Brazilian Senate approves cryptocurrency law


The proposal, which provides regulations for the provision of virtual asset services, now goes back to the Chamber of Deputies.

Brazil.- While Brazil’s Gaming Regulatory Framework has yet to advance, there has been progress in the area of cryptocurrencies. The Brazilian senate has passed a so-called bitcoin law on the regulation of the national cryptocurrency market. The text now returns for the analysis and approval of the Chamber of Deputies.

Bill PL 4.401/2021 presented by senator Irajá provides regulations for the “provision of virtual asset services” and regulates companies’ operations. It incorporates ideas from other projects on the same topic: PL 3.825/2019 from senator Flávio Arns (Podemos-PR); PL 3.949/2019 from senator Styvenson Valentim (Podes-RN); and PL 4.207/2020, from senator Soraya Thronicke (União-MS). The original text was authored by federal deputy Aureo Ribeiro (Solidarity-RJ).

Under the bill, virtual asset service providers must obtain prior authorisation “from a dependency or entity of the Federal Public Administration.” Such authorisation may be granted through a simplified procedure.

Irajá (PSD-TO) noted that crypto assets moved $R215,000m (USD43,068m) in shares alone in 2021, apart from its use as a means of payment, which grew 6 per cent in the last year.

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The bill will not apply to NFTs (non-fungible tokens), which Irajá said could be regulated by the executive in a subsequent act.

Virtual assets

According to the approved text, a virtual asset is “the digital representation of a value that can be negotiated or transferred by electronic means and used to make payments or for investment purposes”, with the exception of traditional national currencies and assets already regulated by law. The Executive Branch must designate a dependency of the Federal Public Administration to define which financial assets will be regulated by the future law.


Virtual assets service providers must follow certain guidelines, such as the obligation to control and keep the client’s resources segregated. It must also adopt good governance practices, transparency in operations and a risk-based approach; information security and protection of personal data; protection and defense of consumers and users; protection of popular savings; robustness and efficiency of operations.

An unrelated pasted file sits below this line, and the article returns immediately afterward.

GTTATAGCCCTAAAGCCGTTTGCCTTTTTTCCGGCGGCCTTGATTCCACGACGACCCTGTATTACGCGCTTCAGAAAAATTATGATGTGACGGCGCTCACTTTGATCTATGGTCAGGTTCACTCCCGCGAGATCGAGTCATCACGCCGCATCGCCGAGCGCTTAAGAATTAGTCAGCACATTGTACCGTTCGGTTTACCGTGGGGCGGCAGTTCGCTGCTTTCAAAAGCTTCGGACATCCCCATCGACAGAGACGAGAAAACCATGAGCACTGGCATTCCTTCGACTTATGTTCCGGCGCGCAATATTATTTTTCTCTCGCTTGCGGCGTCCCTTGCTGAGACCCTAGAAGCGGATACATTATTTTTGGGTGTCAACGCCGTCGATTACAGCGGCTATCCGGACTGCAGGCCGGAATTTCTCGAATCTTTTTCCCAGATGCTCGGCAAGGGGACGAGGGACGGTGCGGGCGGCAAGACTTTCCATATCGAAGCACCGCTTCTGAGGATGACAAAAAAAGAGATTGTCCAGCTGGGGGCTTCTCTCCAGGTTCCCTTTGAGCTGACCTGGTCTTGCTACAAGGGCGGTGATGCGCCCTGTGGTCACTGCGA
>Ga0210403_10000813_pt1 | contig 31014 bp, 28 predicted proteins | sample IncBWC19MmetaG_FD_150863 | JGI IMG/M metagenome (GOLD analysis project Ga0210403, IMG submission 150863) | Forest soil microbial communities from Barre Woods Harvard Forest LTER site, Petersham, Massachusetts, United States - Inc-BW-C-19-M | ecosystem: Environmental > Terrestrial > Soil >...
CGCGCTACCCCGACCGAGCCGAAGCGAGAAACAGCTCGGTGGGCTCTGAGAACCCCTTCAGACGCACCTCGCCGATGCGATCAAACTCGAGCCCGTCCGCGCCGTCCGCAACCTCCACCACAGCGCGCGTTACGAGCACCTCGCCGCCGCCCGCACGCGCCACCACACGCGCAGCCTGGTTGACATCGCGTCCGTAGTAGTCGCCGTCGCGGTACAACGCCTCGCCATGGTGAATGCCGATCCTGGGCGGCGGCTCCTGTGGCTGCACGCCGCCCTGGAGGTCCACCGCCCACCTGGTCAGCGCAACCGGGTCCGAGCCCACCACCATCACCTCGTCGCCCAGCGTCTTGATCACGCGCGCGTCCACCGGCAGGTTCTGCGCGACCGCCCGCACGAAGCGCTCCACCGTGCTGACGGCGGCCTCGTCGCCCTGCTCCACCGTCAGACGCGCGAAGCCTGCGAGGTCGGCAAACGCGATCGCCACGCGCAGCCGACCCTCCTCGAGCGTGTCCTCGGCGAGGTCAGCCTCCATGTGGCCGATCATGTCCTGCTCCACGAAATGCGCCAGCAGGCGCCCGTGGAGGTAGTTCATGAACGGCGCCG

In addition, services must prevent money laundering, the concealment of assets, rights and values, combat the activities of criminal organisations, the financing of terrorism and the financing of the proliferation of weapons of mass destruction, in line with international standards.


The virtual asset service provider is defined as “the legal entity that performs, on behalf of third parties, at least one virtual asset services”, which can be:

  • Exchange between virtual assets and national or foreign currency;
  • Exchange between one or more virtual assets;
  • Transfer of virtual assets;
  • Custody or administration of virtual assets or instruments that allow control over virtual assets; either
  • Participation in financial services and provision of services related to the offer by an issuer or sale of virtual assets.
  • Other types of services may be authorised if they are directly or indirectly related to the activity of the virtual asset service provider.

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The Executive Branch will also indicate which body will regulate the operation and supervision of the virtual asset service provider. Providers that already exist will be entitled to at least six months to adapt to the new rules and will be able to continue operating during this adaptation process.


The approved text reforms the Penal Code to add “fraud in the provision of services of virtual goods, securities or any financial asset.” This implies “organising, managing, offering portfolios or intermediating operations on virtual goods, securities or any financial asset”, in order to obtain an “illicit advantage, to the detriment of others, induce or keep someone in error, through artifice, trickery or any other fraudulent means.”

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The penalty will be from two to six years in prison plus a fine. “The penalty initially provided for in the replacement was prison, from four to eight years, and a fine. At the proposal of President Rodrigo Pacheco, which I accept as a complement to the vote, we will adapt it by establishing a term of two to six years in prison plus a fine. It is a reasonable, feasible proposal, and that, as rapporteur, I welcome the complementation of the vote”, said Irajá after a suggestion from the president of the Senate.

Virtual asset service providers shall keep financial resource assets and virtual assets separate from the respective property endorsements for customers. The approved text also includes in the Money Laundering Prevention Law a list of public authorities obliged to disclose their financial operations with crypto assets.

According to the text, the cryptocurrency market will also be subject to the Consumer Protection Code, as appropriate.

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